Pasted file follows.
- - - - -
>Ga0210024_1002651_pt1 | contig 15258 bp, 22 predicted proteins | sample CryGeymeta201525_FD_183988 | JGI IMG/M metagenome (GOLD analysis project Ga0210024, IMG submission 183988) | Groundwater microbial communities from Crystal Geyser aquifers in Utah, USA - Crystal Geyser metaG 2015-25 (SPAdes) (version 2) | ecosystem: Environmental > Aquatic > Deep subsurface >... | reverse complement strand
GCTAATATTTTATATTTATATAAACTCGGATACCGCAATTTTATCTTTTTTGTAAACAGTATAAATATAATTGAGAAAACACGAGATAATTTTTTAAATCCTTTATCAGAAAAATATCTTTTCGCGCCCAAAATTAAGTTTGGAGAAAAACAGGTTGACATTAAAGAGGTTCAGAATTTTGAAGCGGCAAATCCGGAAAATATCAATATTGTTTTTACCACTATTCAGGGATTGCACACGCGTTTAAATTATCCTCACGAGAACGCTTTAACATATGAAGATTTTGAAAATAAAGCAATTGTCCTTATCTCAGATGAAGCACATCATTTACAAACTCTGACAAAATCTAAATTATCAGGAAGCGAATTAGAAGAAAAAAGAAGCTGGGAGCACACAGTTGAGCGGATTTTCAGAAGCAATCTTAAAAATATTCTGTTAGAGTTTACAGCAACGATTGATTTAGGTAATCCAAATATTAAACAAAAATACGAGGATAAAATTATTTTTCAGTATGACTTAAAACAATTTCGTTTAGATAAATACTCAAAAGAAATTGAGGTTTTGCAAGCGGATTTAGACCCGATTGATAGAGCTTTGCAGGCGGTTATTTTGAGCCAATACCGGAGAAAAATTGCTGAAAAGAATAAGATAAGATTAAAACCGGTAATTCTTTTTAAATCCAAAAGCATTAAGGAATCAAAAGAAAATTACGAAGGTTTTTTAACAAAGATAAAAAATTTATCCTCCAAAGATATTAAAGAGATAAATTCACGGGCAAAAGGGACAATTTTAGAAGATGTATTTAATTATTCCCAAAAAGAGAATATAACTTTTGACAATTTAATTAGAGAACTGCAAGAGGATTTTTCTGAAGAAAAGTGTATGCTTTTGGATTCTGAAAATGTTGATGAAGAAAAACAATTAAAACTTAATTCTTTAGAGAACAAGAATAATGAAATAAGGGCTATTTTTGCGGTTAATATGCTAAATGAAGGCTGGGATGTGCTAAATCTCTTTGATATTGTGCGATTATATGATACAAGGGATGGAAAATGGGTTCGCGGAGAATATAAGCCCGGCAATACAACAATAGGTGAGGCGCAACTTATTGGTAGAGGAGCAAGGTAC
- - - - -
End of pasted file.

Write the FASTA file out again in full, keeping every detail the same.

>Ga0210024_1002651_pt1 | contig 15258 bp, 22 predicted proteins | sample CryGeymeta201525_FD_183988 | JGI IMG/M metagenome (GOLD analysis project Ga0210024, IMG submission 183988) | Groundwater microbial communities from Crystal Geyser aquifers in Utah, USA - Crystal Geyser metaG 2015-25 (SPAdes) (version 2) | ecosystem: Environmental > Aquatic > Deep subsurface >... | reverse complement strand
GCTAATATTTTATATTTATATAAACTCGGATACCGCAATTTTATCTTTTTTGTAAACAGTATAAATATAATTGAGAAAACACGAGATAATTTTTTAAATCCTTTATCAGAAAAATATCTTTTCGCGCCCAAAATTAAGTTTGGAGAAAAACAGGTTGACATTAAAGAGGTTCAGAATTTTGAAGCGGCAAATCCGGAAAATATCAATATTGTTTTTACCACTATTCAGGGATTGCACACGCGTTTAAATTATCCTCACGAGAACGCTTTAACATATGAAGATTTTGAAAATAAAGCAATTGTCCTTATCTCAGATGAAGCACATCATTTACAAACTCTGACAAAATCTAAATTATCAGGAAGCGAATTAGAAGAAAAAAGAAGCTGGGAGCACACAGTTGAGCGGATTTTCAGAAGCAATCTTAAAAATATTCTGTTAGAGTTTACAGCAACGATTGATTTAGGTAATCCAAATATTAAACAAAAATACGAGGATAAAATTATTTTTCAGTATGACTTAAAACAATTTCGTTTAGATAAATACTCAAAAGAAATTGAGGTTTTGCAAGCGGATTTAGACCCGATTGATAGAGCTTTGCAGGCGGTTATTTTGAGCCAATACCGGAGAAAAATTGCTGAAAAGAATAAGATAAGATTAAAACCGGTAATTCTTTTTAAATCCAAAAGCATTAAGGAATCAAAAGAAAATTACGAAGGTTTTTTAACAAAGATAAAAAATTTATCCTCCAAAGATATTAAAGAGATAAATTCACGGGCAAAAGGGACAATTTTAGAAGATGTATTTAATTATTCCCAAAAAGAGAATATAACTTTTGACAATTTAATTAGAGAACTGCAAGAGGATTTTTCTGAAGAAAAGTGTATGCTTTTGGATTCTGAAAATGTTGATGAAGAAAAACAATTAAAACTTAATTCTTTAGAGAACAAGAATAATGAAATAAGGGCTATTTTTGCGGTTAATATGCTAAATGAAGGCTGGGATGTGCTAAATCTCTTTGATATTGTGCGATTATATGATACAAGGGATGGAAAATGGGTTCGCGGAGAATATAAGCCCGGCAATACAACAATAGGTGAGGCGCAACTTATTGGTAGAGGAGCAAGGTAC